LOVE & RISK - Are we challenging ourselves enough as a city?

I feel an immense sense of love and pride when referring to Hong Kong as my home but this is changing. Whilst pleased to see the efforts the city is making to develop the creative industries it’s simply not enough. The massive resources and attention being placed on cultural facilities and redevelopment of places such as West Kowloon, Victoria Dockside and now The Kai Tak Sports Park are very significant but they’re being developed for mass tourism rather than cutting edge culture. Homogenised experiences that look at the past and present rather than the future. In HK original thinking is all too often passed over in support of tired and outdated ideas supporting short term goals like ‘generating footfall’ to drive retail business, much of which is dying anyway. The work of a few individuals or family businesses is undoubtedly well intended and must be respected, but the city is generally failing to deliver a sustainable creative engine to get close to matching any ‘world city’. We need to have some bottle and take some risk.  


Tai Kwun is a well designed attractive set of spaces which has delivered some interesting programming, but it too is shrouded in red tape and seems to be protected from private larger style events which would allow it to shine. It also faces similar challenges as PMQ which has time and again suffered from inflexible operations and neighbours complaints after 10pm. The many spaces in industrial areas like Kwun Tong have not been significantly opened up even with many building and spaces not being used. The continued pressure from groups like This Town Needs has born some fruit in that they have space from which to operate, but it’s made very difficult and the now slightly dated headlines of police raids still tarnish a legitimate case for culture in the city. Multibillion dollar developments like Victoria Dockside haven't been designed for performance or culture in mind, brand positioning and communication can only get a project so far, it needs to consider these things very carefully with real insight into what it takes to put on a proper show or program.

Creativity must come from within and be allowed to chart its own course as supposed to being focused on redefining the same outcomes with risk-averse policy. It's a vicious circle when commercial businesses and governments cannot handle taking any ‘risk’. With so much investment and resources going into innovation and technology, we are forgetting the importance of creativity and how it’s often a catalyst for innovation. Risk-taking is absolutely essential as without it you can’t progress; one could think of it as tough love, taking on the burden of risk in order to develop a sustainable cultural ecosystem for the future and a place people aspire to live. The reality is that Hong Kong and some of our neighbours are not developing enough original creative talent and this severely endangers the prospects for the future. Where would we be without the some of the originators from the past? We’re treading water as supposed to broadening the horizons of the young and allowing people to develop a love for the new.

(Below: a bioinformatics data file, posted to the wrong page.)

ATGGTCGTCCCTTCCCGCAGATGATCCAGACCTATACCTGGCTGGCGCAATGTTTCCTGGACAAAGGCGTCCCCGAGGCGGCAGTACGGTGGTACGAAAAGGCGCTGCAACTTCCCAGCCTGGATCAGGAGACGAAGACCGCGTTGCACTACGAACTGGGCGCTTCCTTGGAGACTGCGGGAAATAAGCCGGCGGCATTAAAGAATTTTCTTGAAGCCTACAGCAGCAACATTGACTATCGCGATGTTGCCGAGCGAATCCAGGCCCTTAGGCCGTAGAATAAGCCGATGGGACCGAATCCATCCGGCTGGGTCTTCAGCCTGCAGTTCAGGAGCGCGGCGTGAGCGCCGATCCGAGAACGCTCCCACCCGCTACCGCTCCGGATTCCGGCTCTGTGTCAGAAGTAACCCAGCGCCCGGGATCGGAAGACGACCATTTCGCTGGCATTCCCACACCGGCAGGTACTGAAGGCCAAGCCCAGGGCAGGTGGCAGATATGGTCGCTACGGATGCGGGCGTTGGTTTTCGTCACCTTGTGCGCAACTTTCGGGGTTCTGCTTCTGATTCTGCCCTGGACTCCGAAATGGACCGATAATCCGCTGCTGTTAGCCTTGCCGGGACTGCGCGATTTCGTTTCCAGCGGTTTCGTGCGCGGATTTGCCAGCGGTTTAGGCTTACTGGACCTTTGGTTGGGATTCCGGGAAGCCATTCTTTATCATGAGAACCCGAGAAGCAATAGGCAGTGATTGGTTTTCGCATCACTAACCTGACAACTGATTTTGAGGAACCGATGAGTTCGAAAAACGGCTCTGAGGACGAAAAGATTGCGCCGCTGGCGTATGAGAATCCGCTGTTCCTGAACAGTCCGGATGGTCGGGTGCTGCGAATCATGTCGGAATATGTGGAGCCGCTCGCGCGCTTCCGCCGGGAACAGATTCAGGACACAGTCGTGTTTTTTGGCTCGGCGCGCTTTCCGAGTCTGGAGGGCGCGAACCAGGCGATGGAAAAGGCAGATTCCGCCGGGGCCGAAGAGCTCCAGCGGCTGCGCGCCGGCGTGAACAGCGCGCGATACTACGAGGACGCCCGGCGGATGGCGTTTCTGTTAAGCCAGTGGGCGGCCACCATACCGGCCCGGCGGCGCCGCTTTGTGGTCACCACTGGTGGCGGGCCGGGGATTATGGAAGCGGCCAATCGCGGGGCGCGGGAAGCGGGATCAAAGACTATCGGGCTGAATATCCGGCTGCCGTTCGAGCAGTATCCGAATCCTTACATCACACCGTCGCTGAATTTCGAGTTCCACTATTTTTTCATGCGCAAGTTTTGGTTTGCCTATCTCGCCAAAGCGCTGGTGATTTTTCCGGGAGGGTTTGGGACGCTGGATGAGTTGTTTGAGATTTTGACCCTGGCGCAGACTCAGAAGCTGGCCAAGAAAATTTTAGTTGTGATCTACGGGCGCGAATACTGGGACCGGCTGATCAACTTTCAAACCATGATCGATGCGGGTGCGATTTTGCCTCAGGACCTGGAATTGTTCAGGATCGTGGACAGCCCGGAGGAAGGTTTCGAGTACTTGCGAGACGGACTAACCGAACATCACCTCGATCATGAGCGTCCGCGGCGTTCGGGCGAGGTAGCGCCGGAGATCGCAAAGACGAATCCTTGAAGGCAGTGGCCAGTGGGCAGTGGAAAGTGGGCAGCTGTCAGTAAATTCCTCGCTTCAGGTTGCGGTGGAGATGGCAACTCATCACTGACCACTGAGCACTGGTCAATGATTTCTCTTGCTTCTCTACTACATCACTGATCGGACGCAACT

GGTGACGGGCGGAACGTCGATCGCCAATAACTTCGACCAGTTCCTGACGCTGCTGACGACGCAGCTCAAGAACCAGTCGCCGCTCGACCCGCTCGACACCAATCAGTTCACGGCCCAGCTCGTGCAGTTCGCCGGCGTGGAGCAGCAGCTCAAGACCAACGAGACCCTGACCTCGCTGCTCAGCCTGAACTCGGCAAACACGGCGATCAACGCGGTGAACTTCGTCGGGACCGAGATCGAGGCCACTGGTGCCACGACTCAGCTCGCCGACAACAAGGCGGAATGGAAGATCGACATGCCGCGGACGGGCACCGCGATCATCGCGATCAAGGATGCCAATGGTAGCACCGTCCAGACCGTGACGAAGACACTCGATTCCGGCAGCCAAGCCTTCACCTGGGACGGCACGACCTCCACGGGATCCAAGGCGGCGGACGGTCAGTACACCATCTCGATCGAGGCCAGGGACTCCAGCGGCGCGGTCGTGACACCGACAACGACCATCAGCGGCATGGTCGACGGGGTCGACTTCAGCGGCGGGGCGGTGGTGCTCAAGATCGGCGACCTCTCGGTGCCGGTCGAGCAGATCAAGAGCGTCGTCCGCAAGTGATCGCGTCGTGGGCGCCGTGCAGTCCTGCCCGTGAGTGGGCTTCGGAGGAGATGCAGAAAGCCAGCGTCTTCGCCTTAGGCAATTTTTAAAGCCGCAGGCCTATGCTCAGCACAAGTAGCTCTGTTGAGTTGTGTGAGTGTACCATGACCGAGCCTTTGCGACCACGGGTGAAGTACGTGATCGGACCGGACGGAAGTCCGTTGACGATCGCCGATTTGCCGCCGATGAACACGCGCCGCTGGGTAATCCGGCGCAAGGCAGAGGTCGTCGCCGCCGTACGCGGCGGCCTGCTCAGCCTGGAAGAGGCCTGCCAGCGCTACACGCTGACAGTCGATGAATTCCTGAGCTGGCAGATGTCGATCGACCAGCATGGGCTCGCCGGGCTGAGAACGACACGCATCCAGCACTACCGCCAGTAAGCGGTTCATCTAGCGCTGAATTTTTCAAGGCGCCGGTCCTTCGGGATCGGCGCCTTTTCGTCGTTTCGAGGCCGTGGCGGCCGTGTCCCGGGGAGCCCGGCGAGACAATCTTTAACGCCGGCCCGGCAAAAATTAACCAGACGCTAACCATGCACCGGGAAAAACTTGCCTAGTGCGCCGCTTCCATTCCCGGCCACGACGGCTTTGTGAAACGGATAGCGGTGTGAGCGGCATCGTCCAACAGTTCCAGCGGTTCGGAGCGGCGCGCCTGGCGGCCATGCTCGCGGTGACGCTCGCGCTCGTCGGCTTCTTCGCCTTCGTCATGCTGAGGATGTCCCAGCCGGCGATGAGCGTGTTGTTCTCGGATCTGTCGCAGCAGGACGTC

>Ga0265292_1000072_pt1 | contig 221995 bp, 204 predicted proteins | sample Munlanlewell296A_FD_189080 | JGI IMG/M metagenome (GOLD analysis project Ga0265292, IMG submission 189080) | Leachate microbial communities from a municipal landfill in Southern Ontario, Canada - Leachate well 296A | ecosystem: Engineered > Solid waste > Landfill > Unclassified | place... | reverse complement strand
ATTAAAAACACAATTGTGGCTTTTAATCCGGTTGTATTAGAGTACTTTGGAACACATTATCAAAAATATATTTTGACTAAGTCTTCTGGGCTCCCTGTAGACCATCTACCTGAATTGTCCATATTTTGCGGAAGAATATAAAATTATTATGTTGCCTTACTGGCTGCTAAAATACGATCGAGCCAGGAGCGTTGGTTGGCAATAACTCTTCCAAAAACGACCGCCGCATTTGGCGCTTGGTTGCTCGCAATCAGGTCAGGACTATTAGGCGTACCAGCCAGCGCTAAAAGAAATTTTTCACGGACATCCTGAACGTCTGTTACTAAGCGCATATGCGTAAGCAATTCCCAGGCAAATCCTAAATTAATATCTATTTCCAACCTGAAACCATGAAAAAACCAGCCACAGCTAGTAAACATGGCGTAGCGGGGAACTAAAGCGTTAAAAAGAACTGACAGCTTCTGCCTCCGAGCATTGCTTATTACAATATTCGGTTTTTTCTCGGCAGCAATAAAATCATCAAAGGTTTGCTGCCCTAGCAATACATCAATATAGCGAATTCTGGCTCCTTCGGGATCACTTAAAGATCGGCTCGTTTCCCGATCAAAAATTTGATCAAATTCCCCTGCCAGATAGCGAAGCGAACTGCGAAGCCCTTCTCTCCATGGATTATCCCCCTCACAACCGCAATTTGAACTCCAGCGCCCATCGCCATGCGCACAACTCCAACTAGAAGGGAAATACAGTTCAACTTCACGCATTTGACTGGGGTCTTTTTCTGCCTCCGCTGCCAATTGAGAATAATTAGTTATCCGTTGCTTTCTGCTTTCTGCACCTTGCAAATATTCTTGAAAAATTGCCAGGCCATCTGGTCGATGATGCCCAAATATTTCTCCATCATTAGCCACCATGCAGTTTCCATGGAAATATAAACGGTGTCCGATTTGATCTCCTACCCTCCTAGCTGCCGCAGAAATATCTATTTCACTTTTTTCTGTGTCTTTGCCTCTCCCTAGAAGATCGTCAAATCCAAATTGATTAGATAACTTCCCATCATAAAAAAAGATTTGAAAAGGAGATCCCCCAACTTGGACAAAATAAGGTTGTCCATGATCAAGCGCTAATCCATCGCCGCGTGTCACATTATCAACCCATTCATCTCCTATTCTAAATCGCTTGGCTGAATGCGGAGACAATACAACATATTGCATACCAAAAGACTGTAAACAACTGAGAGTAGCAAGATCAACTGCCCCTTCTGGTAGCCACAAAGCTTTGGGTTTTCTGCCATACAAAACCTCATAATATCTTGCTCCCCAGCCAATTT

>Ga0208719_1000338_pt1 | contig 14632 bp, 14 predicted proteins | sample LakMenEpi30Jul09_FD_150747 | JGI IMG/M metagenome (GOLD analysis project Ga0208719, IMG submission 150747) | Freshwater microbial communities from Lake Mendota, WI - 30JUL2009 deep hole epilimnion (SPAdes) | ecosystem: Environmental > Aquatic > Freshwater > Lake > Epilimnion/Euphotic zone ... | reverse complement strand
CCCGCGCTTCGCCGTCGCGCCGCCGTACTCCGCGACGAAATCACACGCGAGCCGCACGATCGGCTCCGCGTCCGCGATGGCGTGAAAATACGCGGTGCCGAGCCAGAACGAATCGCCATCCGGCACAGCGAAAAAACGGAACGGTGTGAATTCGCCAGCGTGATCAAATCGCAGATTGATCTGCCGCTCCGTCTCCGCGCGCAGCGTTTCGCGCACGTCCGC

Much of Asia has been surviving in the creative slipstream of the West, it’s often the elephant in the room, but in many ways true. It’s failed to develop the zeal to break out on its own and be a really strong creative force. Successful music entertainment properties, such K Pop and more recently Asian Hip Hop, have become famous around the world but these are arguably distilled versions of the old with a new set of faces. Take the new wave of hip hop, many of these new artists are mimicking US rap, but this feels bogus and contrived. There are of course some great exceptions but local talent is often looking over their shoulder as supposed to looking forward. Young creators shouldn’t feel too scared to fail and encouraged to bank easy audience numbers as supposed to producing something original that paves the way for future generations of artists and creators. Brands should celebrate bold young artists by supporting them rather than homogenised influencers that spend all day taking pictures of themselves. 

Is it fair to say that some of the biggest Chinese hip hop artists from the likes of 88Rising are biggest outside of China? Often young Chinese fans but in places like the US where the ecosystem is just very different, in areas where the music scene (in the US and UK) is supported, the creative ecosystem and culture economy is so much stronger. 


Hong Kong is a small city and needs to think big in order to keep up. We’ve lost some great businesses focused on creative industries in the last few years, music labels, promoters and designers. Most of these have gone to Singapore. Obviously, there are some fantastic sets of people working tirelessly to develop the cultural landscape here such as Clockenflap, Collective Minds or Freespace, but we don’t make it easy for them. This isn’t so much a political issue as it is a social or economic one. The immense pressure on Hong Kong to fall in line with our neighbours is distracting us from some of the core strengths we have, one of these is our history and global recognition as a fun place. There is a magical ‘barrier to entry’ the city has over our neighbours, we need to ensure the Hong Kong brand continues to grow by taking risks and pushing boundaries. 

The city is set up for being the avant-garde jewel of the Greater Bay crown, let’s stop thinking short term and build brand Hong Kong the way it should be, original and special. 

Source: https://www.linkedin.com/pulse/love-risk-w...